i’m consistently amazed at how the superfly and AC entertainment folks manage to pull together incredible lineups year after year for the bonnaroo music & arts festival. from snoop dogg to merle haggard, the lineup is all over the place—all over the place in that good “holy crap, how am i going to decide between this tent or that tent?” kind of way.
i’ll be heading down to the farm for my sixth bonnaroo. the only bad part is having to wait until june.
here’s the official promo video, released earlier today.
café du nord
san francisco, ca
sometimes i look for a show just to fill a gap in the calendar. such was the case when i decided to see Bell X1 (hate the name, btw) after reading the café du nord calendar email recently. not sure what made me click through to read about this band, but i did and the blurb was interesting enough for me to click through to the myspace page and listen to a few tracks. i liked what i heard and decided to fill up wednesday night, march 26. oddly, the opening band had a six degrees of separation (more like three) connection to me and my band from back in the day. i was more familiar with the two musicians—blake hazard and jack dragonetti—that comprise the submarines than i was with Bell X1 (really don’t like that name), but unfortunately i didn’t make it in to see anything but the final minute of the submarines’ set. next time.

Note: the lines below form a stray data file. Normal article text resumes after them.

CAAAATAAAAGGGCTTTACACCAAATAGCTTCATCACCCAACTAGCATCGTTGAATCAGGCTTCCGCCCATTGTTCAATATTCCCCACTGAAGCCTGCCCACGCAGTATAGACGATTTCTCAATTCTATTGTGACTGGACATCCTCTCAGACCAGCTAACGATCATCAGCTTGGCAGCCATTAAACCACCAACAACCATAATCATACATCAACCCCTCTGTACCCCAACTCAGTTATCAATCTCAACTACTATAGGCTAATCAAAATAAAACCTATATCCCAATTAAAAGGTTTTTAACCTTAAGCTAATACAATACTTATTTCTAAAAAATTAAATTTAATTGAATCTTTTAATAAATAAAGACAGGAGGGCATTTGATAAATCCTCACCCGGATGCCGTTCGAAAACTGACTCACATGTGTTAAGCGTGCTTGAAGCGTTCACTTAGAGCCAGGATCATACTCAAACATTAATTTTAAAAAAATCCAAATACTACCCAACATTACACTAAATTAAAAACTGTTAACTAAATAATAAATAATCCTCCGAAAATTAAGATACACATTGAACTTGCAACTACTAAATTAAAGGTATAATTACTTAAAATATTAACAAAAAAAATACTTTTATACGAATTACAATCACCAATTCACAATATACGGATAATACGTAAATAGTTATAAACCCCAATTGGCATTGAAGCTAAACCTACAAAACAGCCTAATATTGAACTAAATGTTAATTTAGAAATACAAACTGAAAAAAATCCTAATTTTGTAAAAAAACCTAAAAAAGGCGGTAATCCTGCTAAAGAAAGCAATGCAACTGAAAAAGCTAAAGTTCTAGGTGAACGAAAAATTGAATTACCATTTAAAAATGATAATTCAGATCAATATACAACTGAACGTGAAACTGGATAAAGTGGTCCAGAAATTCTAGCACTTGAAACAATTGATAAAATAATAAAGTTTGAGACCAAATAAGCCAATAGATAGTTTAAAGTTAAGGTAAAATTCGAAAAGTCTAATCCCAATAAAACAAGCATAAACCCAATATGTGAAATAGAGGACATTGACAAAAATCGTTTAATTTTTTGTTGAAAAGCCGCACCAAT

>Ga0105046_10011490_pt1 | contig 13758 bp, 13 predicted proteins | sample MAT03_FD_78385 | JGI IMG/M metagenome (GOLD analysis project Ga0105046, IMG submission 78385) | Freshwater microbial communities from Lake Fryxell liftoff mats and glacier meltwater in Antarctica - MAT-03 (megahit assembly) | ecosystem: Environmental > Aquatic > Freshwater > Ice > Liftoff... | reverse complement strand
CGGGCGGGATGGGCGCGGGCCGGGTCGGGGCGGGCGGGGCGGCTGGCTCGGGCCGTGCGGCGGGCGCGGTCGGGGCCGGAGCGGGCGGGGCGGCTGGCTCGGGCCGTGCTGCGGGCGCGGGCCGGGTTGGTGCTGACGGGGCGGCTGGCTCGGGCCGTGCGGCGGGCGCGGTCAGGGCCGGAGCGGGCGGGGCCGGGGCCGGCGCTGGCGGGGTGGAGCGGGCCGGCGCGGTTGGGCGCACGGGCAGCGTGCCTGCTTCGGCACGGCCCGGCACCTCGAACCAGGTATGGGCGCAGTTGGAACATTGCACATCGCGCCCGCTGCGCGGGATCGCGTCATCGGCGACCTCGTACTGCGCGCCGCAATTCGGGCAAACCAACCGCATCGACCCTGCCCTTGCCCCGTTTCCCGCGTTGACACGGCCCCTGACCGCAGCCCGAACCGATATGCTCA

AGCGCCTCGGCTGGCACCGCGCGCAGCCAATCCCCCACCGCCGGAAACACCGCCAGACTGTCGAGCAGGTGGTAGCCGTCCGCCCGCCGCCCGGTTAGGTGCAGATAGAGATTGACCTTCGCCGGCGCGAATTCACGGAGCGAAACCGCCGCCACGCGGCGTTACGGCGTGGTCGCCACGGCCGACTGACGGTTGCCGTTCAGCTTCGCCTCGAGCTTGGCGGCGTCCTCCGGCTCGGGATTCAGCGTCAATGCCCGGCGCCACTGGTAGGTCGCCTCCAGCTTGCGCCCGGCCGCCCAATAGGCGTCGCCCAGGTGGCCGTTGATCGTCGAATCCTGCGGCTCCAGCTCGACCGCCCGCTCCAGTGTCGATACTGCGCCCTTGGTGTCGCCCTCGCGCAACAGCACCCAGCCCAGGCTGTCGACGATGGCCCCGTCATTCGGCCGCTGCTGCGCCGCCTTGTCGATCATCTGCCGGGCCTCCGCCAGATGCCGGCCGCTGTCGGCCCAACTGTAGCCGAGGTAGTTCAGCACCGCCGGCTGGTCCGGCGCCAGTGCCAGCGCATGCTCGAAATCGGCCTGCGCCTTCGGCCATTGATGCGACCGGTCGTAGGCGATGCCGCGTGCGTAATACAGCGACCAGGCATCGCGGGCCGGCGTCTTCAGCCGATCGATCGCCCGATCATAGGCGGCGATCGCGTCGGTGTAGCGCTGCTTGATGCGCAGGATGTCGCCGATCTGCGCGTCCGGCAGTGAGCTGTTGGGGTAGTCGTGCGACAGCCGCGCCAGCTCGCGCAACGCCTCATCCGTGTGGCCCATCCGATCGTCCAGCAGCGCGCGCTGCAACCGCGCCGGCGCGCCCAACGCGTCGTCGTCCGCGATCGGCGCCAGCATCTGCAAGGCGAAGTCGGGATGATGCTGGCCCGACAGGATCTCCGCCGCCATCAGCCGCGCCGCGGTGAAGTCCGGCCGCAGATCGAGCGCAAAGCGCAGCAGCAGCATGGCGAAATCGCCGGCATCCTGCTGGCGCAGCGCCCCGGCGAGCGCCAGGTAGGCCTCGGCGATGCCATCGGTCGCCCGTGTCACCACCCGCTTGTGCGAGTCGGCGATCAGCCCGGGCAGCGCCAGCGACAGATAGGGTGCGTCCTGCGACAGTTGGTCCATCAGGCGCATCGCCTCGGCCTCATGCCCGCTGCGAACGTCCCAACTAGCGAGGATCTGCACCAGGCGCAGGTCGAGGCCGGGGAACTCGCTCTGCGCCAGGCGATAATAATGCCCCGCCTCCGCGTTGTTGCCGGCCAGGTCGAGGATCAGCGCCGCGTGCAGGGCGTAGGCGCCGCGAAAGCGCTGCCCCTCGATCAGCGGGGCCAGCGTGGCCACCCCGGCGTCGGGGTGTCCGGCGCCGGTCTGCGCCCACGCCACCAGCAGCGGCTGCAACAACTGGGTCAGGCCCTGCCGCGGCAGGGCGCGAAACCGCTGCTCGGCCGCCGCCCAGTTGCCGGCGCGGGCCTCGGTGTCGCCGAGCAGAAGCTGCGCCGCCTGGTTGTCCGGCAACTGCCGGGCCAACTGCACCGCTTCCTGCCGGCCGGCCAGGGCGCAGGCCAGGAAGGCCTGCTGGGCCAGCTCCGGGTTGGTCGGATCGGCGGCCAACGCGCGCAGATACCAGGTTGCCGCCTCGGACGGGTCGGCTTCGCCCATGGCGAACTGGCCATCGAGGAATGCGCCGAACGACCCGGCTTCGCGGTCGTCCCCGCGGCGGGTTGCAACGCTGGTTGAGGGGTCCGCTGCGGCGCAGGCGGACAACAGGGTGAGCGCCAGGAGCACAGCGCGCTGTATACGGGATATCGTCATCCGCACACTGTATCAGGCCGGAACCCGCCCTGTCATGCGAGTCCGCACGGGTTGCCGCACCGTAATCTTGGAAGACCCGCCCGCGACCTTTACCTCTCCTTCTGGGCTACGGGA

so, Bell X1. they’re irish. and, of course, any irish band is going to invite comparisons with other irish bands (i don’t know why this is, but it is). but i don’t think i was imagining things when i heard traces of hothouse flowers (the rolling piano licks that drive some of the tunes) and U2 (some anthemic choruses on a bed of shimmering guitar lines) throughout the night. what really struck me on occasion, however, was the similarity of paul noonan’s voice to that of gord downie of the tragically hip. in fact, i didn’t make the connection until just now listening back as i write this. it drove me crazy all night during the show.
other musical reference points are midlake (again, the piano might be the common ground, but there’s a shared overall vibe as well) and oddly, at times, siren-era roxy music. there was even a moment in “flame” where the vocal melody line was aping the talking heads’ “girlfriend is better.” (and noonan had quoted three lines from “once in a lifetime” earlier in the set) and oddly, i found myself thinking of “axe victim”-era be bop deluxe during “white water song.” together, all of these aural reference points, influences or not, make a pretty interesting stew. irish stew, to be precise.
i like this band. there is an earnestness that doesn’t feel calculated or silly—just honest. and though i wholeheartedly recommend and support changing the band name, it isn’t likely given the amount of success they’ve had in ireland and europe (i was reminded of this by bbernardini over on DIME).
here’s the second song of the set, “My First Born for a Song.”